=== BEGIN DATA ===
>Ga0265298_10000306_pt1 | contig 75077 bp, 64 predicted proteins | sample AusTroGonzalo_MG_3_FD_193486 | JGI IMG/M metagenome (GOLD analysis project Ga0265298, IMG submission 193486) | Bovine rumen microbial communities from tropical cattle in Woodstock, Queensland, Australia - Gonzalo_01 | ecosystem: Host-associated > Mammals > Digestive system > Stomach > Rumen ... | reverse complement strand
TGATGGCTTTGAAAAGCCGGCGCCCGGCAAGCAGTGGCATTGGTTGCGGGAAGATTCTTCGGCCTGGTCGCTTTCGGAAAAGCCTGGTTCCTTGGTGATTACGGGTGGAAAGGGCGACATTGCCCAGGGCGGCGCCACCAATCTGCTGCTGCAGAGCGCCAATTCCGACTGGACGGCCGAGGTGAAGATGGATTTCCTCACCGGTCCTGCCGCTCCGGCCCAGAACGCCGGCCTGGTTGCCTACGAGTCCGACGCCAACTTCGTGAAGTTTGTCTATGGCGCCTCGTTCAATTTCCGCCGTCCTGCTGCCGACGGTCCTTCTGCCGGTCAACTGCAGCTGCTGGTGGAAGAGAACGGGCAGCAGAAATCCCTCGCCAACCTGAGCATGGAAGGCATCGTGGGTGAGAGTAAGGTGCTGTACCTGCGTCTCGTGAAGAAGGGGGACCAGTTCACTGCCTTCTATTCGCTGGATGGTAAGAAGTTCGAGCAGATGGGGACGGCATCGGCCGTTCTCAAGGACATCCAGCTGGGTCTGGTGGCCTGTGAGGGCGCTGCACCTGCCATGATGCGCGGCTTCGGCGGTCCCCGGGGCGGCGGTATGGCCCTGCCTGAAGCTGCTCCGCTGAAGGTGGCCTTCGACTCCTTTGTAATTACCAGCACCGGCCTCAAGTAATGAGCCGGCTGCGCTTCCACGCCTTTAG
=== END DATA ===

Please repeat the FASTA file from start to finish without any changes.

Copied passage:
>Ga0265298_10000306_pt1 | contig 75077 bp, 64 predicted proteins | sample AusTroGonzalo_MG_3_FD_193486 | JGI IMG/M metagenome (GOLD analysis project Ga0265298, IMG submission 193486) | Bovine rumen microbial communities from tropical cattle in Woodstock, Queensland, Australia - Gonzalo_01 | ecosystem: Host-associated > Mammals > Digestive system > Stomach > Rumen ... | reverse complement strand
TGATGGCTTTGAAAAGCCGGCGCCCGGCAAGCAGTGGCATTGGTTGCGGGAAGATTCTTCGGCCTGGTCGCTTTCGGAAAAGCCTGGTTCCTTGGTGATTACGGGTGGAAAGGGCGACATTGCCCAGGGCGGCGCCACCAATCTGCTGCTGCAGAGCGCCAATTCCGACTGGACGGCCGAGGTGAAGATGGATTTCCTCACCGGTCCTGCCGCTCCGGCCCAGAACGCCGGCCTGGTTGCCTACGAGTCCGACGCCAACTTCGTGAAGTTTGTCTATGGCGCCTCGTTCAATTTCCGCCGTCCTGCTGCCGACGGTCCTTCTGCCGGTCAACTGCAGCTGCTGGTGGAAGAGAACGGGCAGCAGAAATCCCTCGCCAACCTGAGCATGGAAGGCATCGTGGGTGAGAGTAAGGTGCTGTACCTGCGTCTCGTGAAGAAGGGGGACCAGTTCACTGCCTTCTATTCGCTGGATGGTAAGAAGTTCGAGCAGATGGGGACGGCATCGGCCGTTCTCAAGGACATCCAGCTGGGTCTGGTGGCCTGTGAGGGCGCTGCACCTGCCATGATGCGCGGCTTCGGCGGTCCCCGGGGCGGCGGTATGGCCCTGCCTGAAGCTGCTCCGCTGAAGGTGGCCTTCGACTCCTTTGTAATTACCAGCACCGGCCTCAAGTAATGAGCCGGCTGCGCTTCCACGCCTTTAG